On Thu, Sep 12, 2013 at 09:33:34AM -0700, Tony Arcieri wrote:

> What's really bothered me about the phrase "perfect forward secrecy" is
> it's being applied to public key algorithms we know will be broken as soon
> as a large quantum computer has been built (in e.g. a decade or two).

I do not think that the spooks are too far away from open research in
QC hardware. It does not seem likely that we'll be getting real QC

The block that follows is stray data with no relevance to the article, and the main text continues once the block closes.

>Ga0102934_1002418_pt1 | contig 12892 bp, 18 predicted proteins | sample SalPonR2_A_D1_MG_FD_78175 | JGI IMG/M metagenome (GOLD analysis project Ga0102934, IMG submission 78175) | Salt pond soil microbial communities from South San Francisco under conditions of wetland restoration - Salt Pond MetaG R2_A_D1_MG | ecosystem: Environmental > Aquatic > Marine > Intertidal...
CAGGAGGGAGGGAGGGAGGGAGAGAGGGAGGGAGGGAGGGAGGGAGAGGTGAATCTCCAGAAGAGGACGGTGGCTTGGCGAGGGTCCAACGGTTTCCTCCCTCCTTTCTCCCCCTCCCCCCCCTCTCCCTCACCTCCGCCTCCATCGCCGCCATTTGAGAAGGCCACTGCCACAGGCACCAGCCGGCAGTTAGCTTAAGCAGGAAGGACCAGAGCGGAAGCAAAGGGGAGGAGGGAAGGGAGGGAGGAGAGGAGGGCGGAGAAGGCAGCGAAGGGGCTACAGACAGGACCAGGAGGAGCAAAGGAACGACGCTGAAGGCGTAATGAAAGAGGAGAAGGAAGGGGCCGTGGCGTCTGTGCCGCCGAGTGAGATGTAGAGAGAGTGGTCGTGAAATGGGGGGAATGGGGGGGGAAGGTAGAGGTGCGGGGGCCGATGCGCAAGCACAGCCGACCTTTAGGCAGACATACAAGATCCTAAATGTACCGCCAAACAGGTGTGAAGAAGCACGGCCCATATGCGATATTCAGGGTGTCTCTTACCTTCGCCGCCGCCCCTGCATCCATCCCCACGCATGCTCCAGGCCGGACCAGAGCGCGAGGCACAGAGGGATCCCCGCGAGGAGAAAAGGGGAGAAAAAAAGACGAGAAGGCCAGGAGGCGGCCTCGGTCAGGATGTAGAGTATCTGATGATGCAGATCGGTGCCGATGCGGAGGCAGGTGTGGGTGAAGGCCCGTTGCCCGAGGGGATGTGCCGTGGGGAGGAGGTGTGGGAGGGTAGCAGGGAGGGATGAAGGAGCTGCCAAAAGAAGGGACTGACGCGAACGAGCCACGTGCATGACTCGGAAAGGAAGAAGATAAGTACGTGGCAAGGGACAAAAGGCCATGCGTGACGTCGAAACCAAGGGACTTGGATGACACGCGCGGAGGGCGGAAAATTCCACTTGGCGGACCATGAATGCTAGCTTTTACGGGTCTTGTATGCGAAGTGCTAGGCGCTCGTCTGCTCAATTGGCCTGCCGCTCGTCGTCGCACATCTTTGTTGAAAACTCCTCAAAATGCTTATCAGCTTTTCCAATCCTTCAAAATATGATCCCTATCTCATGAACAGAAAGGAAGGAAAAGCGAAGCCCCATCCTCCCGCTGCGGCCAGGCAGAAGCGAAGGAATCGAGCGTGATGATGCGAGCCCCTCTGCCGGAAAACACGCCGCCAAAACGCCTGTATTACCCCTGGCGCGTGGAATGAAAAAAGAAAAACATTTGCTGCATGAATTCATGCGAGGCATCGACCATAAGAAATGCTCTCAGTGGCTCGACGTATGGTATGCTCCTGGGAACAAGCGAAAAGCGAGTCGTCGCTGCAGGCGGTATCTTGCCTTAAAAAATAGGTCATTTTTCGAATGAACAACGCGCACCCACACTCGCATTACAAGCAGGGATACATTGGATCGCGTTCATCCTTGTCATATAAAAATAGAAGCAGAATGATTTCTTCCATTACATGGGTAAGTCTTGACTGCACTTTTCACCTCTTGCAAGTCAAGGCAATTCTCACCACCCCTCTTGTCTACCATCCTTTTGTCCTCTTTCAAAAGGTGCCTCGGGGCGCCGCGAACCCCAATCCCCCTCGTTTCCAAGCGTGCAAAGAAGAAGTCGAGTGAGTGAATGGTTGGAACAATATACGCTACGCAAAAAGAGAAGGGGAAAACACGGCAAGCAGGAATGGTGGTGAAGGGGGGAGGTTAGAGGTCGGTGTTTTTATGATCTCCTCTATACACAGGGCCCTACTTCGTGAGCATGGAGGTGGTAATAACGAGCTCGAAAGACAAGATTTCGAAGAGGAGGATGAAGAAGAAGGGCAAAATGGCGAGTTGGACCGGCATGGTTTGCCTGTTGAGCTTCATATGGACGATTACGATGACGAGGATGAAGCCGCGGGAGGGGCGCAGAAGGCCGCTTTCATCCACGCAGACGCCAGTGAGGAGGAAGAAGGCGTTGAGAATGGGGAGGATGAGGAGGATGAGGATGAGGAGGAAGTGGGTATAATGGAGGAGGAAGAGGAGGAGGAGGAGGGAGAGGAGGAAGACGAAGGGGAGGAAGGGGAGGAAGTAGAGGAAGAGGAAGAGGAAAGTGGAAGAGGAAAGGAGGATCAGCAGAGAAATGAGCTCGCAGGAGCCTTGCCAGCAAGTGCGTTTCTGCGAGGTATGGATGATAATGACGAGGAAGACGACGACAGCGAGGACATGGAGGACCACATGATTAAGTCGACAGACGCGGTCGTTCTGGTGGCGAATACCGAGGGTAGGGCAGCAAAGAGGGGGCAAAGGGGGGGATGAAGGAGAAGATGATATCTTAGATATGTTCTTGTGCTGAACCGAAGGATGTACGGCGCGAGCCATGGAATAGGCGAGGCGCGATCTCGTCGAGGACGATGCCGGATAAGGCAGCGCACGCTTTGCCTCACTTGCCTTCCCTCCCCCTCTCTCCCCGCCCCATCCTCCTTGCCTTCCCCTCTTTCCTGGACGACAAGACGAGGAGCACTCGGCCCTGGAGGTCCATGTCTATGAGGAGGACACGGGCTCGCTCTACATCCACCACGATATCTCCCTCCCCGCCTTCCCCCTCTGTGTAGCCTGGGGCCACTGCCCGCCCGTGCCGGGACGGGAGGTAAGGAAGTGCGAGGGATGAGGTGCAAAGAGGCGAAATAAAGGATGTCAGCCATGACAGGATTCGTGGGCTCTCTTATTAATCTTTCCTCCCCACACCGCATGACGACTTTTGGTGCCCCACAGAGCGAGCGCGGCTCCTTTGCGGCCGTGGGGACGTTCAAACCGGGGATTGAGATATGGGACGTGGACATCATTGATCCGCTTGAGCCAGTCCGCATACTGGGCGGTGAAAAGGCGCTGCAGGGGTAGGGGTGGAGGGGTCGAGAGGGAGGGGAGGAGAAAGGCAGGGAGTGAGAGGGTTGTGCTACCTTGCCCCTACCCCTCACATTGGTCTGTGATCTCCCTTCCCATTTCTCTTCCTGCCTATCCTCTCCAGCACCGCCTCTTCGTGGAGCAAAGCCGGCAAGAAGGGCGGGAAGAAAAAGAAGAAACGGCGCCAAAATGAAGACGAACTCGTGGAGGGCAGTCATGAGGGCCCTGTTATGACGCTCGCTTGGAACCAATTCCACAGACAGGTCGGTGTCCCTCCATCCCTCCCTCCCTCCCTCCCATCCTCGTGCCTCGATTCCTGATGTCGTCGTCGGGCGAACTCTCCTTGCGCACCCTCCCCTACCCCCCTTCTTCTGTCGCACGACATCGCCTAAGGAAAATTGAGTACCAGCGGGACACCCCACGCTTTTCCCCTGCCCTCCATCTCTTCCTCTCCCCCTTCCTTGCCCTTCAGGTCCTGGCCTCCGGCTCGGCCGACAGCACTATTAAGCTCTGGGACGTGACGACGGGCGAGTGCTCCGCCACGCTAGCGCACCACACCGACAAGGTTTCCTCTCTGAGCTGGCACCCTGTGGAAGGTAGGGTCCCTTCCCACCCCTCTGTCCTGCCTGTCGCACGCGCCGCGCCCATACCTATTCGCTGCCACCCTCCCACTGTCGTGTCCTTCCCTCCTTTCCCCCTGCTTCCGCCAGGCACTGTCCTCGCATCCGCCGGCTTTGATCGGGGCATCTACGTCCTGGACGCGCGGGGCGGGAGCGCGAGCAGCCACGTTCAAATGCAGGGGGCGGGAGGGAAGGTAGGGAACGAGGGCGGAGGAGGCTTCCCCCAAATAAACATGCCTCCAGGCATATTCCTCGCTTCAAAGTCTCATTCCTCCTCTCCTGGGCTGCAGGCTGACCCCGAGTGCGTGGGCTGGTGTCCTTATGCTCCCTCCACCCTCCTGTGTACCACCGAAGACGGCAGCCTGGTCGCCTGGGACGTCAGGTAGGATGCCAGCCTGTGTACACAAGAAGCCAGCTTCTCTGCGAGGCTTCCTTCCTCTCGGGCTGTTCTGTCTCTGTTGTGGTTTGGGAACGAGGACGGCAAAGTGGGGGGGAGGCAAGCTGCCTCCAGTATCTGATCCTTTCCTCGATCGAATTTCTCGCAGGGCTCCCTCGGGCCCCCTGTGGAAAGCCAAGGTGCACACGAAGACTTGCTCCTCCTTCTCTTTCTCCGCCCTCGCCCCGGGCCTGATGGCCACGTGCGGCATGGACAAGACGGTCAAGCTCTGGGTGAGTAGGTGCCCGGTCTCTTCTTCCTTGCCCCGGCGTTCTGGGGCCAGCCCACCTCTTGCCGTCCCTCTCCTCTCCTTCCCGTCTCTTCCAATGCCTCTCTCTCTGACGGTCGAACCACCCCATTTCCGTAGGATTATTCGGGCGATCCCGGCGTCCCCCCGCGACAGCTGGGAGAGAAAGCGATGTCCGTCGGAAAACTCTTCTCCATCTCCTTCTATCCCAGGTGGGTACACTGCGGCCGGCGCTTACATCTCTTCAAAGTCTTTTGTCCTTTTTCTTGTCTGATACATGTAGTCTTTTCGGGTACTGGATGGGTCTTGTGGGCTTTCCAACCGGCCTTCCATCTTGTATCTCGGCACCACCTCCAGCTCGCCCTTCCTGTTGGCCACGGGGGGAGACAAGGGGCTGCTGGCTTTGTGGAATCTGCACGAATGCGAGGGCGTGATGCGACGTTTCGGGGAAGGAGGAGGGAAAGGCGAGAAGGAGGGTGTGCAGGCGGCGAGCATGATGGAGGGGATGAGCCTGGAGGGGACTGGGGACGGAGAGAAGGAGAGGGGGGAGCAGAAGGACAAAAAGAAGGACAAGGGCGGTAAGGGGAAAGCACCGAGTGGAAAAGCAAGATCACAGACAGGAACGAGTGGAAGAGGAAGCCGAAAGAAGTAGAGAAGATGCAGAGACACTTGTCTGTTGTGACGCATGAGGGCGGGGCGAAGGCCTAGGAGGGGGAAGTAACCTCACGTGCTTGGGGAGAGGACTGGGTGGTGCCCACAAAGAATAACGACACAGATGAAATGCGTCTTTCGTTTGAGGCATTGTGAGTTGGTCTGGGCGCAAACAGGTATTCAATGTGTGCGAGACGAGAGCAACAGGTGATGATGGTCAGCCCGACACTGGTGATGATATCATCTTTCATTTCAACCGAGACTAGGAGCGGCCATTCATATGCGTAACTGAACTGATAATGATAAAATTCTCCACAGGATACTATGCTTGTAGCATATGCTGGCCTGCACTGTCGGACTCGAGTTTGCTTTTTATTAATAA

any time soon, if ever.

The paranoid nuclear option remains: one time pads. There is obviously
a continuum for XORing with output very large state PRNGs and
XORing with one time pads. It should be possible to build families
of such which resist reverse-engineering the state. While
juggling around several MByte or GByte "keys" is inconvenient, some
applications are well worth it.

Why e.g. SWIFT is not running on one time pads is beyond me.

> Meanwhile people seem to think that it's some sort of technique that will
> render messages unbreakable forever.

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